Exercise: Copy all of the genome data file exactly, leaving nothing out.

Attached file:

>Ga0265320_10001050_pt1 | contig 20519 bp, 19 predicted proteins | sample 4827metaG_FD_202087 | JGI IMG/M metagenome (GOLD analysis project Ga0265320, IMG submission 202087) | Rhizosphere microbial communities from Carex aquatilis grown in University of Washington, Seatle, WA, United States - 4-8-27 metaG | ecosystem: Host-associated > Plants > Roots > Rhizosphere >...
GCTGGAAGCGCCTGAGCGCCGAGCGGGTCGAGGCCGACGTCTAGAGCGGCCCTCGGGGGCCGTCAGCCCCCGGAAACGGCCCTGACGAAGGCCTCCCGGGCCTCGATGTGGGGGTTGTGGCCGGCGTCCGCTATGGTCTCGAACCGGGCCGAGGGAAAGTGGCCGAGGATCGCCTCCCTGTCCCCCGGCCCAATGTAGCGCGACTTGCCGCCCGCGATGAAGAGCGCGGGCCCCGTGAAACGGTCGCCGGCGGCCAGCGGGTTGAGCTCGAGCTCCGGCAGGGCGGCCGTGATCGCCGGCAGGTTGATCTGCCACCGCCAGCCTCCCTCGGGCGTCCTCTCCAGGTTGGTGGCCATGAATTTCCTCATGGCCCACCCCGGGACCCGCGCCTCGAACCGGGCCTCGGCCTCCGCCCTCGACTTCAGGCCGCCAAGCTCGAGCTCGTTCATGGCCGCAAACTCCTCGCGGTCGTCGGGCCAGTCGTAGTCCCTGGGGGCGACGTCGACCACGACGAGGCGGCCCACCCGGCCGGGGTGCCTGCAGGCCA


>Ga0265320_10001050_pt1 | contig 20519 bp, 19 predicted proteins | sample 4827metaG_FD_202087 | JGI IMG/M metagenome (GOLD analysis project Ga0265320, IMG submission 202087) | Rhizosphere microbial communities from Carex aquatilis grown in University of Washington, Seatle, WA, United States - 4-8-27 metaG | ecosystem: Host-associated > Plants > Roots > Rhizosphere >...
GCTGGAAGCGCCTGAGCGCCGAGCGGGTCGAGGCCGACGTCTAGAGCGGCCCTCGGGGGCCGTCAGCCCCCGGAAACGGCCCTGACGAAGGCCTCCCGGGCCTCGATGTGGGGGTTGTGGCCGGCGTCCGCTATGGTCTCGAACCGGGCCGAGGGAAAGTGGCCGAGGATCGCCTCCCTGTCCCCCGGCCCAATGTAGCGCGACTTGCCGCCCGCGATGAAGAGCGCGGGCCCCGTGAAACGGTCGCCGGCGGCCAGCGGGTTGAGCTCGAGCTCCGGCAGGGCGGCCGTGATCGCCGGCAGGTTGATCTGCCACCGCCAGCCTCCCTCGGGCGTCCTCTCCAGGTTGGTGGCCATGAATTTCCTCATGGCCCACCCCGGGACCCGCGCCTCGAACCGGGCCTCGGCCTCCGCCCTCGACTTCAGGCCGCCAAGCTCGAGCTCGTTCATGGCCGCAAACTCCTCGCGGTCGTCGGGCCAGTCGTAGTCCCTGGGGGCGACGTCGACCACGACGAGGCGGCCCACCCGGCCGGGGTGCCTGCAGGCCA